Nearly every school child on both sides of the pond can recite the opening lines of “The Tiger” by William Blake. The poem is part of the collection “Songs of Experience” and is among William Blake’s best known works. There’s a companion collection called “Songs of Innocence,” and together they explore the duality of good and evil existent in everyone.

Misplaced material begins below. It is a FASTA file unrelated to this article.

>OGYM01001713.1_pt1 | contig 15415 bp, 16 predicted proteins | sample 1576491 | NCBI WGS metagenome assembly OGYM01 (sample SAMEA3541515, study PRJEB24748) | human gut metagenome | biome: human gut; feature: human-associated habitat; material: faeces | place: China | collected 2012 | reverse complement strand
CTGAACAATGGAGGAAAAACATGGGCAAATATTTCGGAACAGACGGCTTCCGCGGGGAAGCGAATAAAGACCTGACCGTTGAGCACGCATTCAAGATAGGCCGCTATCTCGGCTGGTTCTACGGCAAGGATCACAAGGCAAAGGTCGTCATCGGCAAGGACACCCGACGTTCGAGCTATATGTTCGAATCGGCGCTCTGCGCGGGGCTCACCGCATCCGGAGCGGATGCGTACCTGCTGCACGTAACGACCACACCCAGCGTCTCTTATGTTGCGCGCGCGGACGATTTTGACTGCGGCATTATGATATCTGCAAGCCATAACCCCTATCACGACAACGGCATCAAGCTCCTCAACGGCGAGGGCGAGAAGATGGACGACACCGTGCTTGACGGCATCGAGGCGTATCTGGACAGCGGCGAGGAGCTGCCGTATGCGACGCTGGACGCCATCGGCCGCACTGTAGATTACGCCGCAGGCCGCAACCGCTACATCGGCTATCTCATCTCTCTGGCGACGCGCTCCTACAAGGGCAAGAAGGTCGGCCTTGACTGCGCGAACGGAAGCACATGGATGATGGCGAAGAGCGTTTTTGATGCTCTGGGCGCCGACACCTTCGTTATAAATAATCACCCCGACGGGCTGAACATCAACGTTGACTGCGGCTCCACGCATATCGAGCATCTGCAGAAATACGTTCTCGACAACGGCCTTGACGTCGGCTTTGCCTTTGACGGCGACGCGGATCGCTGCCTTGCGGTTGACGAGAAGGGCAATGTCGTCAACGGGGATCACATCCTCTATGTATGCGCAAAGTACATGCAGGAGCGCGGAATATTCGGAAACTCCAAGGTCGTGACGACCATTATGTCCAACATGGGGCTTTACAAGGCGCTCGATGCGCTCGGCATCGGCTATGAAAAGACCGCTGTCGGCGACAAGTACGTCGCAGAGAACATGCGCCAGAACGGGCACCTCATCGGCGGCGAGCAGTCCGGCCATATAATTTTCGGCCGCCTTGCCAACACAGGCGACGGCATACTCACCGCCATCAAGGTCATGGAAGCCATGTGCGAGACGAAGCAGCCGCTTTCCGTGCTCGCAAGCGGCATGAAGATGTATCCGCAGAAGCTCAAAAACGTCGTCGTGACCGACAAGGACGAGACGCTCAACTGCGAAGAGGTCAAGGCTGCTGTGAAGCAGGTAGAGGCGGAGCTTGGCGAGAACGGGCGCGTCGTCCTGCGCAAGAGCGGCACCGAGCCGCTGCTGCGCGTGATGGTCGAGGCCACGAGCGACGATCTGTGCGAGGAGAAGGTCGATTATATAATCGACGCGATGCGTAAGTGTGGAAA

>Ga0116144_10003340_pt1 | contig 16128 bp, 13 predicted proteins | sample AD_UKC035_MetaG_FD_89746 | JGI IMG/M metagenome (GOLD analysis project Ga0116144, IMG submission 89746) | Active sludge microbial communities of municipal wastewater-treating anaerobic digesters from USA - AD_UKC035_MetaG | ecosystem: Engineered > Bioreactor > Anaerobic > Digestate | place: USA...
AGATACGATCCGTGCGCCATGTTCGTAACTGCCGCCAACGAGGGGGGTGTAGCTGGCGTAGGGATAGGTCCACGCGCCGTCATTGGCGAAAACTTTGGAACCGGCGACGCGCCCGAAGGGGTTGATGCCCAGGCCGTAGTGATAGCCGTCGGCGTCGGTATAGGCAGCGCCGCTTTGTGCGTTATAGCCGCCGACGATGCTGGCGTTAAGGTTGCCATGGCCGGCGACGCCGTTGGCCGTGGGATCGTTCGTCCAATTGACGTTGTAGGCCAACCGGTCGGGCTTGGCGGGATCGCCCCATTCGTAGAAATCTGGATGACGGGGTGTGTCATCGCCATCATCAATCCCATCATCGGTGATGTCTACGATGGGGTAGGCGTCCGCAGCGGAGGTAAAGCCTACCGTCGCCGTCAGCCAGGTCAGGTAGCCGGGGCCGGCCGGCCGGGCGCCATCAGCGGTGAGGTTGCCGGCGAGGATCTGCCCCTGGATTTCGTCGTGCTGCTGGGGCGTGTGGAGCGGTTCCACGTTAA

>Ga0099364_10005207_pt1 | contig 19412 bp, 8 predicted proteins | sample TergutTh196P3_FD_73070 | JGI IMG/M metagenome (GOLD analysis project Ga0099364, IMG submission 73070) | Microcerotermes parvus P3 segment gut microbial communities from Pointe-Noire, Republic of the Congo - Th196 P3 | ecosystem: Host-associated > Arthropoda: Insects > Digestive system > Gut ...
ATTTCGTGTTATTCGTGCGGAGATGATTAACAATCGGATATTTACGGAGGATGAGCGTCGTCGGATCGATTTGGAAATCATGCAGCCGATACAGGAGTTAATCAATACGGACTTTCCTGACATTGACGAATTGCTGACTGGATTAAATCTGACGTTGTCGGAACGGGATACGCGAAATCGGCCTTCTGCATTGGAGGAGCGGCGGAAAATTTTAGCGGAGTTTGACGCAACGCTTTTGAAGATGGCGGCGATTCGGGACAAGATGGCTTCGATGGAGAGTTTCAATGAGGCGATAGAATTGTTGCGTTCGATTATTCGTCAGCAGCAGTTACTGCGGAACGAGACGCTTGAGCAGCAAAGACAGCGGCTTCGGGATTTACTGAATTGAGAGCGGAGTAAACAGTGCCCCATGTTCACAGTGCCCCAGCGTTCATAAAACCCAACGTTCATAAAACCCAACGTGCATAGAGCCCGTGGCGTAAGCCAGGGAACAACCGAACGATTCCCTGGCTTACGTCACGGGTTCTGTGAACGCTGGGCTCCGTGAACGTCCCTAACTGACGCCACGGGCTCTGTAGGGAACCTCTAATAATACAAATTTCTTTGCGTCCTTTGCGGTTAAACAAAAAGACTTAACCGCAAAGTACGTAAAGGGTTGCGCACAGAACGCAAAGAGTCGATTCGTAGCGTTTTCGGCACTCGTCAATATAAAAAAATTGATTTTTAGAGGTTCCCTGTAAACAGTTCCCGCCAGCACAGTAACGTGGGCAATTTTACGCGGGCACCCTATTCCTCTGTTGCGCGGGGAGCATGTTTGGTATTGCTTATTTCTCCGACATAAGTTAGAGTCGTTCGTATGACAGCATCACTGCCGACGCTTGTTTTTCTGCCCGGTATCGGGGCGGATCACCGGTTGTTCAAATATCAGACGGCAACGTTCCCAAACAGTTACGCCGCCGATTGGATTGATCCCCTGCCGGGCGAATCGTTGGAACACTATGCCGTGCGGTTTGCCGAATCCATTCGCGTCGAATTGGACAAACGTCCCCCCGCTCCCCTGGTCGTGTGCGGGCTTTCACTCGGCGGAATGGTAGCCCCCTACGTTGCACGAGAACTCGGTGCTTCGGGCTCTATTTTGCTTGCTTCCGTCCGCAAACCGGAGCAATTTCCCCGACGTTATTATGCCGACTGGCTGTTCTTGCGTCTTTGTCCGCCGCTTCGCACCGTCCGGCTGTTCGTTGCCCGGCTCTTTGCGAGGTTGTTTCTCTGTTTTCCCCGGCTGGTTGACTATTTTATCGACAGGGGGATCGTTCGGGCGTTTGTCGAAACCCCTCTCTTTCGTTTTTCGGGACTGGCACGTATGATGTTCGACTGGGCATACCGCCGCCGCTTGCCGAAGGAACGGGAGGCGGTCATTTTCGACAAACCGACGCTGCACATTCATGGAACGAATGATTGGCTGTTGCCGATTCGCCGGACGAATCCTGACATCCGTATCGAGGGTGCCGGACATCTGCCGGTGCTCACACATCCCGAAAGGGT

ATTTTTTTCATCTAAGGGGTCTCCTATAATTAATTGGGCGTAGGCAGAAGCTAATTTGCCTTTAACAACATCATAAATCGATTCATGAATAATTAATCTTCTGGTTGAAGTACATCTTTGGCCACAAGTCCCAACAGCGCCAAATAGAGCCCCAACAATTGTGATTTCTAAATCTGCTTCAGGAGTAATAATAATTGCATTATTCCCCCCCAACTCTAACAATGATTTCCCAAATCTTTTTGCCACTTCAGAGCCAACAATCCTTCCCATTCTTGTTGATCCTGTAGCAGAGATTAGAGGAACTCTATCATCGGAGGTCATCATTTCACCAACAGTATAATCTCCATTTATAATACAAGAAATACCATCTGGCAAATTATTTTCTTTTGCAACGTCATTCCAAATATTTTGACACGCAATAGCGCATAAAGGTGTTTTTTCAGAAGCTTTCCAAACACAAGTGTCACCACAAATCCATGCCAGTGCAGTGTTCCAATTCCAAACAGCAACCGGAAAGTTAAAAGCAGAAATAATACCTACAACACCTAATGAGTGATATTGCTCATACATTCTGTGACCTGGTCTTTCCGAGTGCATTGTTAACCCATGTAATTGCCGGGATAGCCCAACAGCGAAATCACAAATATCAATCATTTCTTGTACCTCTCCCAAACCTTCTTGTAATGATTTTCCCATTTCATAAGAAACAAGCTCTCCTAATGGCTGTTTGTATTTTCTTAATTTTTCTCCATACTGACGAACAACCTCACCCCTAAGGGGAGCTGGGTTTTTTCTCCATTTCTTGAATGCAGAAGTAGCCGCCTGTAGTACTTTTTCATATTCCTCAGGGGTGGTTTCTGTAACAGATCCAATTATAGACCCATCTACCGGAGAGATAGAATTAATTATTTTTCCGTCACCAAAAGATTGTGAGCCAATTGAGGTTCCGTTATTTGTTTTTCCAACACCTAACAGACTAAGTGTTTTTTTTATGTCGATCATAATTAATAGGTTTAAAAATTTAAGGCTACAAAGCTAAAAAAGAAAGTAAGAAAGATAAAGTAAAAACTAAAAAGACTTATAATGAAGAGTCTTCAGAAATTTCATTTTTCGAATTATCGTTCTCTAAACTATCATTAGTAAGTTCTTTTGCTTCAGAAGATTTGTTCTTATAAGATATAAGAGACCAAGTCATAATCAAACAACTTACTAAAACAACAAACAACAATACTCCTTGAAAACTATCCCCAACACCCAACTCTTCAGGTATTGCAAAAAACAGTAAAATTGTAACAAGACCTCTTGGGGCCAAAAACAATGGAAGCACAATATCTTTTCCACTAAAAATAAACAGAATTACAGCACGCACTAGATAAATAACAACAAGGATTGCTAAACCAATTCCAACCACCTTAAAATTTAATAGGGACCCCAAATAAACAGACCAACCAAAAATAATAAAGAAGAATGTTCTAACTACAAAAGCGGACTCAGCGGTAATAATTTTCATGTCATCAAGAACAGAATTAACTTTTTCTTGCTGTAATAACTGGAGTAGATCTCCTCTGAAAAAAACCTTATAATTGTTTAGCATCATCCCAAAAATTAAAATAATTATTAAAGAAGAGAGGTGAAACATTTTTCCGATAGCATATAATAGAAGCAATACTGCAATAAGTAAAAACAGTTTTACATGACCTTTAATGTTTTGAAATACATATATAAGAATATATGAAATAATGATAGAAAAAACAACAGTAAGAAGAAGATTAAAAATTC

Blake was unappreciated in his day — the late 18th and early 19th century — but today he is revered by critics, poets and artists alike. Eric Wilson teaches literature at Wake Forest University. His new book is called “My Business is to Create: Blake’s Infinite Writing” (University of Iowa Press/2011), and his goal is to make Blake’s ideas of creativity accessible to everyone. Host Frank Stasio talks to Eric Wilson and visual artist Stan Peskett about Blake's visions of creativity and inspiration.